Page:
Who says small rural and northern communities are not supported by provincial and federal governments?
Residents in the High Prairie region have great reason to celebrate, not one, but two big-news stories.
After waiting many years, the new High Prairie Health Complex opened April 6, to replace an aging facility. Health Minister Sarah Hoffman toured the new health complex March 27 with Lesser Slave Lake MLA Danielle Larivee.
Later that day, Northern Lakes College rejoiced when $21.6 million for a consolidated campus in High Prairie was announced by Advanced Education Minister Marlin Schmidt at a news conference in the aging eastside campus facility.
For a cabinet minister to visit a small rural town in one day is a big deal. When two visit in one day, you know something even bigger must be happening.
One minister tours a major health complex valued at $228.3 million. Another minister comes to town to announce funding over four years for the regional college to consolidate its three locations in town into one campus. Funding for projects, and the construction itself, don’t happen just overnight.
It takes local community leaders with a determined effort to lobby with their local MLAs and MPs to convince the subject ministers to allocate adequate funding for the projects or services.
Major upgraded healthcare and educational facilities are vital for a community, particularly for a small rural region. While the new High Prairie Health Complex and the new Northern Lakes College campus are based in High Prairie, they both serve the wider region in northern Alberta.
They will accommodate the health and post-secondary education needs of people from more than just the High Prairie region.
For those in neighbouring communities where the local hospital does not have specialized equipment and services, they may be referred to the new High Prairie Health Complex. That could include people served by local hospitals in McLennan or Slave Lake.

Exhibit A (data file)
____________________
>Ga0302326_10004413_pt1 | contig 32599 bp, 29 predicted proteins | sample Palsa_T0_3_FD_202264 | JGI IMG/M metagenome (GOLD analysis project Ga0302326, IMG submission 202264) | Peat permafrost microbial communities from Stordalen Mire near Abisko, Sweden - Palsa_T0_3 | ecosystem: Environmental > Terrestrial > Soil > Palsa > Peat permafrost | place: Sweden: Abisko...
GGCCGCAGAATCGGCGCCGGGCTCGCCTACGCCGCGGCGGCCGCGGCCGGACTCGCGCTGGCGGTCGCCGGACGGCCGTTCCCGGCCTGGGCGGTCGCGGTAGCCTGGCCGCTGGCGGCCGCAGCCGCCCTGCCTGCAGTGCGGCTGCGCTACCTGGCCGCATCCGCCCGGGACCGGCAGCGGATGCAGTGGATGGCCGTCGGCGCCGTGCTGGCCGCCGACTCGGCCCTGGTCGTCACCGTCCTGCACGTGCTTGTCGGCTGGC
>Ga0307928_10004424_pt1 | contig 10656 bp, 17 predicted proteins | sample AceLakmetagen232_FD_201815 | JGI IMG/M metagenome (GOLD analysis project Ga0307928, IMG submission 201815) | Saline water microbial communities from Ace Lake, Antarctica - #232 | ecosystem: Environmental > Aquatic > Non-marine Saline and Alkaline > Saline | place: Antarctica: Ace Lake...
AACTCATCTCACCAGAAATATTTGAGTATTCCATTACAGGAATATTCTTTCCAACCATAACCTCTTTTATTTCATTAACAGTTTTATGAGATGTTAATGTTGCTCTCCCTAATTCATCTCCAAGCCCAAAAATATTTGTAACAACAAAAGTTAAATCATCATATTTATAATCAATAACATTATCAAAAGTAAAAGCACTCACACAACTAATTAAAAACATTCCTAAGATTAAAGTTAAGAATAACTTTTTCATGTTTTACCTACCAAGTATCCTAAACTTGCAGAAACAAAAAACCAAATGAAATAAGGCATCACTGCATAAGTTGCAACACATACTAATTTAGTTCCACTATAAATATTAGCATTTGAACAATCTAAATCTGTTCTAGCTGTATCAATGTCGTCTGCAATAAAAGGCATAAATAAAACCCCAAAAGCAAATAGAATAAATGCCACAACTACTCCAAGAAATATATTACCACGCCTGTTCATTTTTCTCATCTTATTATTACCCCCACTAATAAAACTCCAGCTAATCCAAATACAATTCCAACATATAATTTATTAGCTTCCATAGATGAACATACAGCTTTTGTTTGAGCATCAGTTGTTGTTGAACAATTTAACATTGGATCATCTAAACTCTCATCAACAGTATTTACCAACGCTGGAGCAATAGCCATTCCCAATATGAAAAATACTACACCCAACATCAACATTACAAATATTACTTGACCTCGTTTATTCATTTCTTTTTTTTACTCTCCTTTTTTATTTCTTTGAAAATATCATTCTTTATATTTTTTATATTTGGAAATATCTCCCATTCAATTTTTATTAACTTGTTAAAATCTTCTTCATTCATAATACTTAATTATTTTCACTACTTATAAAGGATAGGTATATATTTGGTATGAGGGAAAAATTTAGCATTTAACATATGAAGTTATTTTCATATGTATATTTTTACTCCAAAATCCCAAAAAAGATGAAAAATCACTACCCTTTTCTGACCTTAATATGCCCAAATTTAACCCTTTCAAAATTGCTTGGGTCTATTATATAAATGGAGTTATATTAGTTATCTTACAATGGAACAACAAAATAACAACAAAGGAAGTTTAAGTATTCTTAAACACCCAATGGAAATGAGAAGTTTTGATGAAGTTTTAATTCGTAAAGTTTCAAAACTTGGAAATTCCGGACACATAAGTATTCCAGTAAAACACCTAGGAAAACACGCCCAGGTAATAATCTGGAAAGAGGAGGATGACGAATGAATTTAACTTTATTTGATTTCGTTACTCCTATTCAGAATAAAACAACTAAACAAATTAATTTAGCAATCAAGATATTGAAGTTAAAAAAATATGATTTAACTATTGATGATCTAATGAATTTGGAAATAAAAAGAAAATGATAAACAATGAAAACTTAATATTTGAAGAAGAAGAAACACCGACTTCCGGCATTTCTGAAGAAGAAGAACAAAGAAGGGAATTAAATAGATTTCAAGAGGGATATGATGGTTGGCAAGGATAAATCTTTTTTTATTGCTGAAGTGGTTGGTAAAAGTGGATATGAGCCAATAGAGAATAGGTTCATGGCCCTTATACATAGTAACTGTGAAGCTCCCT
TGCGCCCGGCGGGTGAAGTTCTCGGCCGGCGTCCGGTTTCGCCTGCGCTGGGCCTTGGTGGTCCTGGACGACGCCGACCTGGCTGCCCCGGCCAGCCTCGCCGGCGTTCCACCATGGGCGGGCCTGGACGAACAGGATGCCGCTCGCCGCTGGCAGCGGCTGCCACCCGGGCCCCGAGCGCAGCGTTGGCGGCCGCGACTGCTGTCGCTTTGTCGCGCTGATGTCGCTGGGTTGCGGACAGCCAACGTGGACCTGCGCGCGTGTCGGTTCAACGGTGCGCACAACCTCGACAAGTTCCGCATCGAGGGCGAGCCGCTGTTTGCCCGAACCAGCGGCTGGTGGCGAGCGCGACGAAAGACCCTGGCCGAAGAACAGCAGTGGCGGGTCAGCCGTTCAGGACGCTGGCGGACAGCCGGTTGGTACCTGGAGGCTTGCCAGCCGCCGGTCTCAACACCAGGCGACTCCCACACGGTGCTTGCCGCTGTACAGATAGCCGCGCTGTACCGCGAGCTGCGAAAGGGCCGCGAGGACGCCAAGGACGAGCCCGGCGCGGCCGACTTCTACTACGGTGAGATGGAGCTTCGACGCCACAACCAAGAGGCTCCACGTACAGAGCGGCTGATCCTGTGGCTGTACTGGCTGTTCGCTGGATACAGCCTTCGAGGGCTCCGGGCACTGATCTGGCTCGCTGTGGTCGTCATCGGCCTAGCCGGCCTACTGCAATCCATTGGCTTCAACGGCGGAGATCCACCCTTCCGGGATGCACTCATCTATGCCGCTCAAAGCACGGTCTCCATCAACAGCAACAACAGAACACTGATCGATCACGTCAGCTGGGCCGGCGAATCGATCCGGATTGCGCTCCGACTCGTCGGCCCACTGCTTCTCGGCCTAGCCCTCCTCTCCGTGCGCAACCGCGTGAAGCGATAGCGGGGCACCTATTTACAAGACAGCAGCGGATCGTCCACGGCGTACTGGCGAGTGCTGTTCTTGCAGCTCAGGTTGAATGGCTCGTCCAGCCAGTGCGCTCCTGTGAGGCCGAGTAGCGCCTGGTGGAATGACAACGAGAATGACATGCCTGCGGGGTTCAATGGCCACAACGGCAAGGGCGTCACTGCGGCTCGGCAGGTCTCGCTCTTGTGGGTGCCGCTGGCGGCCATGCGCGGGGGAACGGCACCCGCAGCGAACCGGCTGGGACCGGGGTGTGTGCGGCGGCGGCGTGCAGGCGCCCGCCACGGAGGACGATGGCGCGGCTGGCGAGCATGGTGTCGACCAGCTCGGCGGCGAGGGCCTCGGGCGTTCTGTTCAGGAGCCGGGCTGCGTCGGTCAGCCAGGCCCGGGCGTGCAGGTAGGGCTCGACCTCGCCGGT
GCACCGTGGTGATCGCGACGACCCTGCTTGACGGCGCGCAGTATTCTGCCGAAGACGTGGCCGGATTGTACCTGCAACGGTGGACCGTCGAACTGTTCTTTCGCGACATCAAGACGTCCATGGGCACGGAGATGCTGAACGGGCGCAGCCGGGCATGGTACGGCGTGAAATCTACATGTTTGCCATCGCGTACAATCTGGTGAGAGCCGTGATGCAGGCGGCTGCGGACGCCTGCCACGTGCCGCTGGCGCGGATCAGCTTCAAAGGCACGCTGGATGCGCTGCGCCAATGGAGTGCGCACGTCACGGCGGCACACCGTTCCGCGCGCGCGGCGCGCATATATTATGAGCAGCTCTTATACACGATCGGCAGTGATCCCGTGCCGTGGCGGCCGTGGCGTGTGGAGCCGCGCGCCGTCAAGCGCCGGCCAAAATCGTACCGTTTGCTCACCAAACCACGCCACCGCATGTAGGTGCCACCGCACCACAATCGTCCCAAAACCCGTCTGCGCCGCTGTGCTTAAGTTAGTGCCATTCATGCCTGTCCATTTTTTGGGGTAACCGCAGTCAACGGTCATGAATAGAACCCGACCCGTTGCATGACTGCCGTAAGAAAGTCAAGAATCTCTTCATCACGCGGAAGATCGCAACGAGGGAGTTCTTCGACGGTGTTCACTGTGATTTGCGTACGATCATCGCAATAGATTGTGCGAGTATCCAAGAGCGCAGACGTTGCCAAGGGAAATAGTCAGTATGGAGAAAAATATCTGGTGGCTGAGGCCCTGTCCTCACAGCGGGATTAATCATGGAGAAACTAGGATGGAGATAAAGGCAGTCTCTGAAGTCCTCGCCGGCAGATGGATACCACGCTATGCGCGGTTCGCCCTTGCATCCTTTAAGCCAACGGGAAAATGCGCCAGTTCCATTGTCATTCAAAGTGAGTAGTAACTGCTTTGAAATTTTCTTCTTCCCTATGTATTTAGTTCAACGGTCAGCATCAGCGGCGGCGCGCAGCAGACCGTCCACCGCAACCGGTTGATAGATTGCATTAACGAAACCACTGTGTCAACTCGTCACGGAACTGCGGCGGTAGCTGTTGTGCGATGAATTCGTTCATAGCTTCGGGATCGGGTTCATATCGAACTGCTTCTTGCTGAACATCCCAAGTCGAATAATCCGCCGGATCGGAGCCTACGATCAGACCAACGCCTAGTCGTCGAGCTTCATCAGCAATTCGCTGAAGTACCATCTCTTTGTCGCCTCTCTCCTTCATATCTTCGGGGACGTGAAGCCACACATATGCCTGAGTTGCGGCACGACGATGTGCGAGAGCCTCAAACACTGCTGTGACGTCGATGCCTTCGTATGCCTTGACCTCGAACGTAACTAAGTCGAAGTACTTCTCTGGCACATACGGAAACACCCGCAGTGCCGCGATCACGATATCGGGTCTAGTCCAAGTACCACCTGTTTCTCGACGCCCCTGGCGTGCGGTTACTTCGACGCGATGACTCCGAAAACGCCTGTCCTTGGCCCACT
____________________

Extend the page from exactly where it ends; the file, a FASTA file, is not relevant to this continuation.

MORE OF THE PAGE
Northern Lakes College has long waited for a new consolidated High Prairie campus that will replace its health services site downtown, academic campus on the east side of town and the trades training center at Tolko OSB plant west of town.
Programs based in High Prairie already attract students from the local area, and nearby regions in Slave Lake and Falher. Many will graduate and get trained and will secure employment in their home towns or other communities from northern Alberta to build local economies and contribute to life wherever they live.
Small and rural communities serve a vital role in the life of the province and the provincial government values that by funding and providing services such as health care and education.
Rural regions provide the bread and butter as a strong agricultural base, to feed the world.
Northern regions have long been the driving force behind the oil and gas industries, that fuel much of the transportation services and systems.
Now that High Prairie has received great support and funding from the provincial government, other communities can expect to get their fair share.
Governments tend to dole out the dough when elections role around. The NDP government is at the midpoint of the current term with the next election before June 2019.